MDA has awarded a clinical research training grant totaling $180,000 to clinical research fellow James Berry at Massachusetts General Hospital (MGH) in Boston. The grant will support completion of a two-year fellowship during which Berry plans to study the effects of a drug called ISIS-333611 in familial, or inherited, ALS (amyotrophic lateral sclerosis, or Lou Gehrig’s disease).
Familial ALS accounts for 5 to 10 percent of all ALS cases. About 20 percent of those (1 to 2 percent of all ALS cases) are caused by a mutation in the SOD1 gene, which leads to production of abnormal SOD1 protein.
Berry is a member of the study team currently planning a phase 2 clinical trial of intrathecal (into the spinal canal) administration of the experimental drug ISIS-333611 (made by Isis Pharmaceuticals of Carlsbad, Calif.) in people with familial ALS. The trial will be a follow-on study to a phase 1 trial of the drug, currently under way, if results from that trial are favorable.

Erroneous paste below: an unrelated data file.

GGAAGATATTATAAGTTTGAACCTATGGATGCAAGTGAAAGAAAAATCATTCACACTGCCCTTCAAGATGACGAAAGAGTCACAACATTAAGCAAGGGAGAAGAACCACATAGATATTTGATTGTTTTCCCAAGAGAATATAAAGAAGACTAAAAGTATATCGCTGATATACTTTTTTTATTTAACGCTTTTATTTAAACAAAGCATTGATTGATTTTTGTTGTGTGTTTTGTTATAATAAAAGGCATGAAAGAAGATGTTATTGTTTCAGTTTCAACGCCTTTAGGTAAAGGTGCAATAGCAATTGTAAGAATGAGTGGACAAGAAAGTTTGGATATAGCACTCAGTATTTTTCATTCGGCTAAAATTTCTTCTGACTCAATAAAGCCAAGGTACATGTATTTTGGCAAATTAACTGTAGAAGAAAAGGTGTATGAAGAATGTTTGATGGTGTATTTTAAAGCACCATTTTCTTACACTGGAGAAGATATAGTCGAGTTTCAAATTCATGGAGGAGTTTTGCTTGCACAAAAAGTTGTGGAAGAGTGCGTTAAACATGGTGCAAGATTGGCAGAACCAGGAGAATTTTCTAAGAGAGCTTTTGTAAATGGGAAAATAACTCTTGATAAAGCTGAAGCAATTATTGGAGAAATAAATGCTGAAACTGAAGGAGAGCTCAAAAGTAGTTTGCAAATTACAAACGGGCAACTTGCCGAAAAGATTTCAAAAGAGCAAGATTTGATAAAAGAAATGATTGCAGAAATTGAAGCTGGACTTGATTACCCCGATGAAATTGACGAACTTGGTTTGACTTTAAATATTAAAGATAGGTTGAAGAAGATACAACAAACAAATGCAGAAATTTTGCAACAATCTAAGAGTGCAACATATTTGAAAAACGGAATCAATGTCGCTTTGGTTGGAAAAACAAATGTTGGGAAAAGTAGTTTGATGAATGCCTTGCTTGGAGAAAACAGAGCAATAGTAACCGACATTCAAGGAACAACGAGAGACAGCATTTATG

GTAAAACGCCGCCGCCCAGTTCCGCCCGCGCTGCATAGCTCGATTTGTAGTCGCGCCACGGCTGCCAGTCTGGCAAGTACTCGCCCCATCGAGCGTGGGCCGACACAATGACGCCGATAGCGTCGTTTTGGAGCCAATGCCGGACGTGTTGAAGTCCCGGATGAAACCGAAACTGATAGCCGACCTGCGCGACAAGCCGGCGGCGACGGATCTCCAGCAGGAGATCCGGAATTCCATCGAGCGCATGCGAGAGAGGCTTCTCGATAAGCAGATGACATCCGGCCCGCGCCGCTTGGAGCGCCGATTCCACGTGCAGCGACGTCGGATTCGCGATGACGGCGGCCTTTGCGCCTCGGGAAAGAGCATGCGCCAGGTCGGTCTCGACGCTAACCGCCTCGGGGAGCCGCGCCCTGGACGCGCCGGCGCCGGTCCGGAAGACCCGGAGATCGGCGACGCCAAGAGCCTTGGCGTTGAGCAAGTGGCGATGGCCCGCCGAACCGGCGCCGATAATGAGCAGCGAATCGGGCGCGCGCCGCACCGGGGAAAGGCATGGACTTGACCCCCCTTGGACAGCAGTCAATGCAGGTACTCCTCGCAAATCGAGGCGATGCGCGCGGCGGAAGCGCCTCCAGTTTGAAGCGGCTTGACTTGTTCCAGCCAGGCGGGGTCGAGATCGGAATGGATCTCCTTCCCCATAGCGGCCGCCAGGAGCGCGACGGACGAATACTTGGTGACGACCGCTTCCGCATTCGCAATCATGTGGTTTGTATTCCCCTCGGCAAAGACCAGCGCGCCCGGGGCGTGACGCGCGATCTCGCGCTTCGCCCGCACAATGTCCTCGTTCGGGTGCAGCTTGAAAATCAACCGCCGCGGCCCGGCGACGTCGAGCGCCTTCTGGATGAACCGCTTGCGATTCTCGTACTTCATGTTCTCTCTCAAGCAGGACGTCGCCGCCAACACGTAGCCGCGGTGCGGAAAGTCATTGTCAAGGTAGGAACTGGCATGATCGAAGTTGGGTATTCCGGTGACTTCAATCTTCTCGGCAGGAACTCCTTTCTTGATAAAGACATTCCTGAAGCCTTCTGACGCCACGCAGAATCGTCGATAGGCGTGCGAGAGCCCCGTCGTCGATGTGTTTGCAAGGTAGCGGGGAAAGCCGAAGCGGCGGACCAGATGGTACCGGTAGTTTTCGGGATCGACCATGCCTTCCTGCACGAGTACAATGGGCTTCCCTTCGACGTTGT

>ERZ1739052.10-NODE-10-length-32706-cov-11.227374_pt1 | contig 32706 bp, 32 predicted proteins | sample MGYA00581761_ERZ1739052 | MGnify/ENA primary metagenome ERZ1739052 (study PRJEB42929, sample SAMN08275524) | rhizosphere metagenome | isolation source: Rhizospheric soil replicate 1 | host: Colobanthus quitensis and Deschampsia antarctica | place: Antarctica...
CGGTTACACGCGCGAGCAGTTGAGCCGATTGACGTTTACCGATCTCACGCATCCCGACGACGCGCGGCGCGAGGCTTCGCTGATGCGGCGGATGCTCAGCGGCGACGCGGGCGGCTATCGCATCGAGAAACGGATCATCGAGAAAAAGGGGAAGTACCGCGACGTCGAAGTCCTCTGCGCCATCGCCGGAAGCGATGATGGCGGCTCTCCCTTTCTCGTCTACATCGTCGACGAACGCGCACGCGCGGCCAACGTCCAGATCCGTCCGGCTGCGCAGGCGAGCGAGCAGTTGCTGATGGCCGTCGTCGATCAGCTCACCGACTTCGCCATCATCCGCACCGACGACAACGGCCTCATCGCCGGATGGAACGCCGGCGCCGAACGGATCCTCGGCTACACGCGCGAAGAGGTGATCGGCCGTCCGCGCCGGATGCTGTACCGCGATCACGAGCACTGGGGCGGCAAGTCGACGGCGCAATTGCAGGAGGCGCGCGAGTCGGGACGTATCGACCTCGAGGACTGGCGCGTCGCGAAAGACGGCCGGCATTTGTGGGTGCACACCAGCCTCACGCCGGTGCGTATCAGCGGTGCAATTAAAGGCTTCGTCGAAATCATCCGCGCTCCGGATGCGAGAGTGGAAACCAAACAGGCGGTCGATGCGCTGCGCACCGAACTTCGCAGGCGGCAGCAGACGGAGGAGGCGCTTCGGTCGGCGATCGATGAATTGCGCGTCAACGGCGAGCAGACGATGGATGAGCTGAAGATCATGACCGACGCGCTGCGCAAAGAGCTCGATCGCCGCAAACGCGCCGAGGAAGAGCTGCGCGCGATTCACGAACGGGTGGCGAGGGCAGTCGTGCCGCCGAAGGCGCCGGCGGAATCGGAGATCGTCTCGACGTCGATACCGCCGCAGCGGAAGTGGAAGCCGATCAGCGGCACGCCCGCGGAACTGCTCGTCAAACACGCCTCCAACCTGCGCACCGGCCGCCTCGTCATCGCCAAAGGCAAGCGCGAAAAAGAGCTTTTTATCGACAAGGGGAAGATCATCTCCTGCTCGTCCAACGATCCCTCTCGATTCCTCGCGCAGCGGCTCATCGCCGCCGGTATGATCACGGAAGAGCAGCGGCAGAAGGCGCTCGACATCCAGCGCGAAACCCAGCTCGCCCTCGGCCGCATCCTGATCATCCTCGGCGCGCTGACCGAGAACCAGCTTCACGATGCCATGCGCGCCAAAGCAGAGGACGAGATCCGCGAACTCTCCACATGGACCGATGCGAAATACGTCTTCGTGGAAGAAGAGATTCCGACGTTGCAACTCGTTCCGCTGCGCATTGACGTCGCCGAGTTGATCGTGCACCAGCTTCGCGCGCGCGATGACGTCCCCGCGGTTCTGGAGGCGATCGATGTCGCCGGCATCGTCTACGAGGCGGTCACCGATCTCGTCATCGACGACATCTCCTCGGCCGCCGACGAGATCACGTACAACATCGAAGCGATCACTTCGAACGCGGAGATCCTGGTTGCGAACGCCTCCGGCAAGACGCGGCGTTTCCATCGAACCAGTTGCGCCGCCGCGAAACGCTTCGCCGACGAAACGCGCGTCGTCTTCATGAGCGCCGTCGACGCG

Previous studies of the drug in rats have shown that it is safe and tolerable, that it reduces mutant SOD1 RNA (the chemical step between DNA and protein synthesis) and protein levels, and slowed progression of the disease. It's thought that decreasing mutant SOD1 levels in humans may confer similar therapeutic benefits.
The planned phase 2 study will test ISIS-333611 over an extended period of time to assess its safety and tolerability. If the phase 2 trial is successful, a phase 3 trial may be planned to test efficacy of the drug.
"MDA funding is critical to my career development and my ability to begin my career as a clinical researcher in ALS," Berry said. "I am incredibly excited to have received this award, and I am looking forward to getting started on the project."
Funding for this MDA grant began February 1, 2011.
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